These numbers should give social scientists and policymakers pause. The truth is that even factors that are related to crime in general may have very limited predictive power in specific circumstances. Explanations to crime tend to be idiosyncratic and linked to complex social dynamics that do not lend themselves to easy or uniform solutions. Moreover, factors associated to crime never act in isolation. Criminal violence is a syndrome in which multiple causes converge and reinforce each other in ways that generate problems greater than the sum of their parts. It is the convergence of multiple factors in a specific context that matters. In the case of Venezuela, some of these factors are very likely attributable to President Chávez’s failings. In a previous article, written just before the 2010 congressional elections, I singled out the collapse of law enforcement institutions, the systematic weakening of local governments, and the country’s increased role in the narcotics trade, partly related to the Venezuelan government’s semi-official policy of sheltering the FARC narco-guerilla army. While I am going to restate those factors here, I will also say that I am under no illusions that it is very difficult to know their precise contribution to the crisis. The enormous complexity of crime as a social phenomenon calls for more than a little intellectual humility, a greater tolerance to untidy explanations, and more sensitivity to local realities. The latter point hints at why the emasculation of local governments –that have a greater chance of decoding those realities—is a grave mistake in the fight against crime, something that the recent Venezuelan experience seems to bear rather well. The message is simple: beware of soapbox preachers –including those clad in academic robes—that offer easy explanations and blanket prescriptions to Latin America’s crime riddle. The case of Venezuela shows that this is very messy.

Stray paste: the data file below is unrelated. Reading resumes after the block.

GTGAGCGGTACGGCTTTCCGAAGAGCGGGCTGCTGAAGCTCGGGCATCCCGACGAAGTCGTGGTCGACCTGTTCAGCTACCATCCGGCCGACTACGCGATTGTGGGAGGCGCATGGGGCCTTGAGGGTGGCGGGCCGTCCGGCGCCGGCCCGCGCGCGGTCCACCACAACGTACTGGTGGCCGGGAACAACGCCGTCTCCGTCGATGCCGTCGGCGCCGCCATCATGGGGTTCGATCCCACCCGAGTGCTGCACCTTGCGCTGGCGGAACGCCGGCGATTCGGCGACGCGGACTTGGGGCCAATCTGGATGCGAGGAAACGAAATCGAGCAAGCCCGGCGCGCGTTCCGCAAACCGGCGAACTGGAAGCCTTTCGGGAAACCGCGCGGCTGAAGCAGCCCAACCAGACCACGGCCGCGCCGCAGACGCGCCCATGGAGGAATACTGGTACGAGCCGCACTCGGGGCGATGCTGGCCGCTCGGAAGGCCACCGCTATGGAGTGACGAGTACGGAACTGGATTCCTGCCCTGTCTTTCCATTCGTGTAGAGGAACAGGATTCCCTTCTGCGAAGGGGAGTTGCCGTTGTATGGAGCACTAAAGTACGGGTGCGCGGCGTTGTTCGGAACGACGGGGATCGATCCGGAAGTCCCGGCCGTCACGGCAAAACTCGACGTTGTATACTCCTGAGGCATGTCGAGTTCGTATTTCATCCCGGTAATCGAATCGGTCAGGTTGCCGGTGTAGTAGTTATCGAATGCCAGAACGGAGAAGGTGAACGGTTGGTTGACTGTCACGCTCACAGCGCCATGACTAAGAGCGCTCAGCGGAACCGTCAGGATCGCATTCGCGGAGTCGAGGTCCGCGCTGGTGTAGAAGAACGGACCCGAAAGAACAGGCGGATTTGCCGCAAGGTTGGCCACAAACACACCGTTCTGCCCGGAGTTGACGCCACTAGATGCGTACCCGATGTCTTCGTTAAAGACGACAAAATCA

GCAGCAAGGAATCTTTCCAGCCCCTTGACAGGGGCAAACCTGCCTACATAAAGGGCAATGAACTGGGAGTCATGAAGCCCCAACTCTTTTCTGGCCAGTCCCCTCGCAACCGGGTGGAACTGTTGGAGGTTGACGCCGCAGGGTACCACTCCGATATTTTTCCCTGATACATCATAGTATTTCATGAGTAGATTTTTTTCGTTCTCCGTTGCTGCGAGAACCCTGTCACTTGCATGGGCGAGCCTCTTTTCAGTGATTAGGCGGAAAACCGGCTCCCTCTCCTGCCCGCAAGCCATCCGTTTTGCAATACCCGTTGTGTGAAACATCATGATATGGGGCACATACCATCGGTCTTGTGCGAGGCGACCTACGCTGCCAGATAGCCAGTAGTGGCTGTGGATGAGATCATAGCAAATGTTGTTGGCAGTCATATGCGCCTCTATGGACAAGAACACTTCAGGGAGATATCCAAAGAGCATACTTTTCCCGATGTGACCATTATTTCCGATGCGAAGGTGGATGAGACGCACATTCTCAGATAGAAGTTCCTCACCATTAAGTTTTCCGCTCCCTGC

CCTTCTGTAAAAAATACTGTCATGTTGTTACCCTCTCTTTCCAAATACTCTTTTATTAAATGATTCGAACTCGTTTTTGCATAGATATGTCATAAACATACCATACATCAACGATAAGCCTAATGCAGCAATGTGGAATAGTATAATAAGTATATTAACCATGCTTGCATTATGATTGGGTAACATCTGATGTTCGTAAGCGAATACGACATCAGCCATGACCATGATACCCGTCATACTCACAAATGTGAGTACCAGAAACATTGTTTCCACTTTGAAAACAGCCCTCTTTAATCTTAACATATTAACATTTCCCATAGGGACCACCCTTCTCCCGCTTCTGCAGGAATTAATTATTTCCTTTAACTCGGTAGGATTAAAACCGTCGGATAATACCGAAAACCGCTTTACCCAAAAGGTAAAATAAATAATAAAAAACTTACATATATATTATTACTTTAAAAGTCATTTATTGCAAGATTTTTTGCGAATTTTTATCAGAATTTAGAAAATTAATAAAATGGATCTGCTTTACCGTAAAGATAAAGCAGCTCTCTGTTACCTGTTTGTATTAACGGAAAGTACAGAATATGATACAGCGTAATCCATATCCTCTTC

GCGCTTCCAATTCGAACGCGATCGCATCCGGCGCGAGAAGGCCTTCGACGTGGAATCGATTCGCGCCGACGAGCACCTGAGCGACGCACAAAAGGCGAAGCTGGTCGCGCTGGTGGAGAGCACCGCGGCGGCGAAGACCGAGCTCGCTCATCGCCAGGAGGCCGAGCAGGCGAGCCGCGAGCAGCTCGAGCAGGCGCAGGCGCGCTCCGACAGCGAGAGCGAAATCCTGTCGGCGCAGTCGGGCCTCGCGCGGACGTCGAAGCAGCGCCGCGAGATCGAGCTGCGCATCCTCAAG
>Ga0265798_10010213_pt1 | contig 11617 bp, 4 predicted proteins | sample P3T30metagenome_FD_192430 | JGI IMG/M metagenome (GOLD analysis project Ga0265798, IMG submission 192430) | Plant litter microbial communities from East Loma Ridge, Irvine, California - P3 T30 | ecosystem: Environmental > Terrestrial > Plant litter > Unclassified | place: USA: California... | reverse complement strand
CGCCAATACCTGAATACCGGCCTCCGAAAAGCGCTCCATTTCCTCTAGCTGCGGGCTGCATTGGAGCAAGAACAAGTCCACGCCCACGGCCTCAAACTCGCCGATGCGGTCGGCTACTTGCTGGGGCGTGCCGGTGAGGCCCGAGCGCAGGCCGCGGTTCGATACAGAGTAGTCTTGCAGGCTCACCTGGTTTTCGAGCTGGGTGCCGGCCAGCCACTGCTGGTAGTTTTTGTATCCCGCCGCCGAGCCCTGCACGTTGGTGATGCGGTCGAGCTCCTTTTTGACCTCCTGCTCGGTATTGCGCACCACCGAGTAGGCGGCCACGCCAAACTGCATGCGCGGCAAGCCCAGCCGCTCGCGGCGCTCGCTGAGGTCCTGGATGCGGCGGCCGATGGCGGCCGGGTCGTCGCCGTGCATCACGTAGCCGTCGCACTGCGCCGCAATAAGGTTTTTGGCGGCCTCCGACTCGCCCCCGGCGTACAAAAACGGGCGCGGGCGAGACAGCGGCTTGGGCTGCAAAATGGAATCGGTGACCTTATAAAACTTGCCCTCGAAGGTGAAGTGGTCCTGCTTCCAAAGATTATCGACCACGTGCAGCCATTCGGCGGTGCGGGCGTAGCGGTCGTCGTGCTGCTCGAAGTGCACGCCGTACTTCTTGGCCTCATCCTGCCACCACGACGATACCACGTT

Similar reservations apply to predicting the political ramifications of high crime levels. Perhaps the most vexing question about Venezuela’s decade-long crime predicament is why President Chávez has been largely spared from the wrath of citizens over this issue. Let us remember that over the past 10 years the government has launched, literally, tens of plans and strategies to bring crime under control, to little avail. The latest incarnation of such efforts is the creation of the so-called People’s Guard, a military outfit that has been met with the same blend of skepticism, indifference, and resignation as all the previous announcements made by the President on this subject. True, according to Latinobarómetro, a regional opinion poll, 61% of the Venezuelan population thinks that crime is the country’s most important concern, the highest figure in Latin America. But it was already the most important concern, by a long margin, in 2006, right before President Chávez was comfortably reelected. As of this writing Chávez’s approval rating hovers around 60% despite the horrific state of public safety in the country. The Venezuelan experience suggests that the country’s citizens care a lot about crime but end up defining their political preferences according to other motives, mostly related to economic welfare and ideological leanings.